From the series: Differential Equations and Linear Algebra
Gilbert Strang, Massachusetts Institute of Technology (MIT)
Current flowing around an RLC loop solves a linear equation with coefficients L (inductance), R (resistance), and 1/C (C = capacitance).
This video is about one of the key applications of ordinary differential equations to electrical flow, flow of currents in a network. And so I drew a network, a very simple network. It's just called an RLC loop. It's only got one loop, so it's a really simple network.
The R stands for resistance to the flow. The L stands for an inductance. And the C is the. Capacitance those are the three elements of a simple linear constant coefficient problem associated with one loop. And then there is a switch, which I'll close, and the flow will begin. And there is a voltage source, so like a battery, or maybe let's make this alternating current.
So the voltage source will be some voltage times an e to the i omega t. So we're going to have alternating current. And the question is, what is the current? We have to find the current, I. So the current is I of t going around the loop.
And we saw our differential equation will have that unknown I of t, rather than my usual y. I'm going to use I for current. Again, this is an RLC loop that everybody has to understand, as in electrical engineering.
So I'm going to have a second order differential equation. Well, you'll see what that equation is. So you'll remember Ohm's law. That the voltage is the current times the resistance. So this gives me a voltage across the resistor.
If the current is I and the resistance is R, then the voltage drop from here to here is I times R. So that's that term. But now I have also my current is changing with time. This is alternating current. It's going up and down.
So the current is also going through the inductance. And there, the voltage drop across the inductance has this form. The derivative of the current comes into it. And in the capacitance, which is building up charge, the integral of the current comes in.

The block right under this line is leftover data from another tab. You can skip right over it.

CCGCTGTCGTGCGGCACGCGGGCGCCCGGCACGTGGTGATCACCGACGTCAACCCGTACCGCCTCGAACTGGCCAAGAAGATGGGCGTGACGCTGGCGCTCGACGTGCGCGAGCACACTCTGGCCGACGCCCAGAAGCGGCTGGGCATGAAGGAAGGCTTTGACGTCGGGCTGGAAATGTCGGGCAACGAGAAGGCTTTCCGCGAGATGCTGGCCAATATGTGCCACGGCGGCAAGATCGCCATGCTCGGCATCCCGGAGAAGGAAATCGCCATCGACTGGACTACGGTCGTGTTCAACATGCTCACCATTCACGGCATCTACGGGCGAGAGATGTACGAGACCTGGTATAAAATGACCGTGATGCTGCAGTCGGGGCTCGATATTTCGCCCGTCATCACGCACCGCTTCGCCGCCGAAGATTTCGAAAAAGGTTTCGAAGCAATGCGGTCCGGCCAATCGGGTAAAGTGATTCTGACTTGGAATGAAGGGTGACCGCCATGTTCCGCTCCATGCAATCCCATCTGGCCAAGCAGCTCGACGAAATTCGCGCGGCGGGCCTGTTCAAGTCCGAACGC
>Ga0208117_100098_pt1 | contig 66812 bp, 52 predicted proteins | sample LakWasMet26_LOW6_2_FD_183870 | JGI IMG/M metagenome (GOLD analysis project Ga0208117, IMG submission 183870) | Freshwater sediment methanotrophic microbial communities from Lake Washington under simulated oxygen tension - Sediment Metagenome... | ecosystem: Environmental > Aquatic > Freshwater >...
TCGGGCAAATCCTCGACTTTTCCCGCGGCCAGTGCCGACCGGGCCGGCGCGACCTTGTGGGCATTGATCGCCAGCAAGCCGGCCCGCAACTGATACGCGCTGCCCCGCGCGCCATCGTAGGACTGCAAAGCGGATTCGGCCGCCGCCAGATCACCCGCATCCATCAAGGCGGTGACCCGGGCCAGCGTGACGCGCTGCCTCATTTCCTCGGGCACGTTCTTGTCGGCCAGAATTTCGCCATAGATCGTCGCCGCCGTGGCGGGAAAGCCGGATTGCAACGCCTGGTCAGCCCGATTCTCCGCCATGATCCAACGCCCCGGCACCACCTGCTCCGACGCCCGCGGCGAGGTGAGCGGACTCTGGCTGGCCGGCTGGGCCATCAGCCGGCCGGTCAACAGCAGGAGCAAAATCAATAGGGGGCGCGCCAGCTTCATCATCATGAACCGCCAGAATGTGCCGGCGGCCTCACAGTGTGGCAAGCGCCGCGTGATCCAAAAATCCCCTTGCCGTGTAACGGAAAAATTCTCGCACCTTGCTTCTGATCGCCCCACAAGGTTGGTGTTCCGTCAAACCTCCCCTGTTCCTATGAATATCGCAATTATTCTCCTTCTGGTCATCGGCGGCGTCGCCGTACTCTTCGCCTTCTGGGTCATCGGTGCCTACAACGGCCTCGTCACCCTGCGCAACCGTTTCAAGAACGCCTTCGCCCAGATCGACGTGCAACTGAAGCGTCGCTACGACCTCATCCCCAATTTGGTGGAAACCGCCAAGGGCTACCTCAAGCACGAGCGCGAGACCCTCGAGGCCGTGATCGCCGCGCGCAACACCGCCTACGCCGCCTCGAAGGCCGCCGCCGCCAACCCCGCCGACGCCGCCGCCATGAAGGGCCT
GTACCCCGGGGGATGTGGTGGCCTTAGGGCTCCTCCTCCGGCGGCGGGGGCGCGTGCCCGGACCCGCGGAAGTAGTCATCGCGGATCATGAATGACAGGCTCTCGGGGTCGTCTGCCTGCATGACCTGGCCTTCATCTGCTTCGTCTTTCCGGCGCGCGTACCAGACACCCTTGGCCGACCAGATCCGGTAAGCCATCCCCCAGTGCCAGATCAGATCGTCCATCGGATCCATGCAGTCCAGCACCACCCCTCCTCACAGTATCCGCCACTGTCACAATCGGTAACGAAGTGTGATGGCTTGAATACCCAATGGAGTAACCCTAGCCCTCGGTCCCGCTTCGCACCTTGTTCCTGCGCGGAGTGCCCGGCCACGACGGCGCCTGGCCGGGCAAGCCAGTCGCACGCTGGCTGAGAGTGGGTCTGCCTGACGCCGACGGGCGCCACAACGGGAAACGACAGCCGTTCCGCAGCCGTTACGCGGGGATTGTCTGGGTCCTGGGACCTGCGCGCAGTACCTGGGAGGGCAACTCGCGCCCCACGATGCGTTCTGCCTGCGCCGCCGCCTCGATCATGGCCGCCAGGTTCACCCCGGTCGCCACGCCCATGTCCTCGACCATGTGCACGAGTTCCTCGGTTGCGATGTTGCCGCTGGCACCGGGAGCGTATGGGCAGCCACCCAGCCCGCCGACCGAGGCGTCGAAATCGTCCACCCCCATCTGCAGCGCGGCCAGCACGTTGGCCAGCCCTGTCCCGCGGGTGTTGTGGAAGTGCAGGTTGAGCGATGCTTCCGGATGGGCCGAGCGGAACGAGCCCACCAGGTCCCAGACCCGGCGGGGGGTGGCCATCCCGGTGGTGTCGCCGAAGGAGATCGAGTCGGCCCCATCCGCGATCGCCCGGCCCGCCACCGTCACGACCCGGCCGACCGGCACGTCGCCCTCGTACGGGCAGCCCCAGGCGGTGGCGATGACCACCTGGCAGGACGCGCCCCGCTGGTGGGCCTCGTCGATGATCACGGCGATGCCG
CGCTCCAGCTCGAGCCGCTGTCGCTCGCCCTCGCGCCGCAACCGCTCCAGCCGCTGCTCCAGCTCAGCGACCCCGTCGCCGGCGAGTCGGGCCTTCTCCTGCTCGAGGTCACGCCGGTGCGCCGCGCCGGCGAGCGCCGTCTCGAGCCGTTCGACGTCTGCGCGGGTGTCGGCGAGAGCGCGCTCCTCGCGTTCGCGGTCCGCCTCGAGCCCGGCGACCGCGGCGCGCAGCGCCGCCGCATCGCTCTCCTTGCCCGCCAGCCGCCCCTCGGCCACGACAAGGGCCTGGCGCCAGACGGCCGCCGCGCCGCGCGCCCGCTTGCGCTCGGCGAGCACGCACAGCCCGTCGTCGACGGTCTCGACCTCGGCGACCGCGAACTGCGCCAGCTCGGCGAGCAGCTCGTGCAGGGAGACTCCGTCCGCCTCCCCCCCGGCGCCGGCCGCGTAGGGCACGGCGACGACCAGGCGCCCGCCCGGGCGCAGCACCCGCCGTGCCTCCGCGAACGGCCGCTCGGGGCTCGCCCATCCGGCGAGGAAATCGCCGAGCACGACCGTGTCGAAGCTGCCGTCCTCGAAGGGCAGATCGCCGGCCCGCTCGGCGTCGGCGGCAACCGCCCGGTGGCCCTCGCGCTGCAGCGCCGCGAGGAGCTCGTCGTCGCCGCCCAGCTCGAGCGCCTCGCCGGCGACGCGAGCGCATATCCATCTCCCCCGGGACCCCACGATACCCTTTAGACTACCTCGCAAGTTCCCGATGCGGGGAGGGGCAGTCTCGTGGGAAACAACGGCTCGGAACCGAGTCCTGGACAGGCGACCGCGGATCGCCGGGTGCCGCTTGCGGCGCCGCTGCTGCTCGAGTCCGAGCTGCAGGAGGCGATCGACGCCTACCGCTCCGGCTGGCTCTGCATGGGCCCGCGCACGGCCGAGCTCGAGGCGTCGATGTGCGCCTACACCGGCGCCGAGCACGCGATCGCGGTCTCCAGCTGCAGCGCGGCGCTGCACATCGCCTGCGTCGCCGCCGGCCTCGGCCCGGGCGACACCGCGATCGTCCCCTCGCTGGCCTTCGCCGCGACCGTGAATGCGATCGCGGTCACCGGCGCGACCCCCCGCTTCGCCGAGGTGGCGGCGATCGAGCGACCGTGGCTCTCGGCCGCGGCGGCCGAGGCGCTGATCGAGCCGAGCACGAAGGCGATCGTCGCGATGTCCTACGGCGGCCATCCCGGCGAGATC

So there, that's the physical equation that expresses this voltage law, which says that around a closed loop-- this is a closed, loops are closed-- add to 0. So I have four terms, and they combine to give us 0.
So there's an equation I'd like to solve. And how am I going to solve that equation? By the standard idea which applies when I have constant coefficients and I have a pure exponential forcing term. I look for a solution that is a multiple of that exponential, right?
The solution to differential equations with constant coefficients, if they have an exponential forcing, then the solution is I equals some, shall I say W e to the i omega t. Some multiple of the source gives me the solution to that differential equation.
Well, it's actually a differential integral equation. I can make it a more familiar looking differential equation by taking the derivative of every term. Suppose I do that.
Suppose I take the derivative of every term, just to make it look really familiar. That would be L times I double prime. Taking the derivative of the derivative. This would be RI prime.
The derivative of the integral would be just I itself. So I'd have 1 over C I. And I would have the derivative here, I omega V e to the I omega t.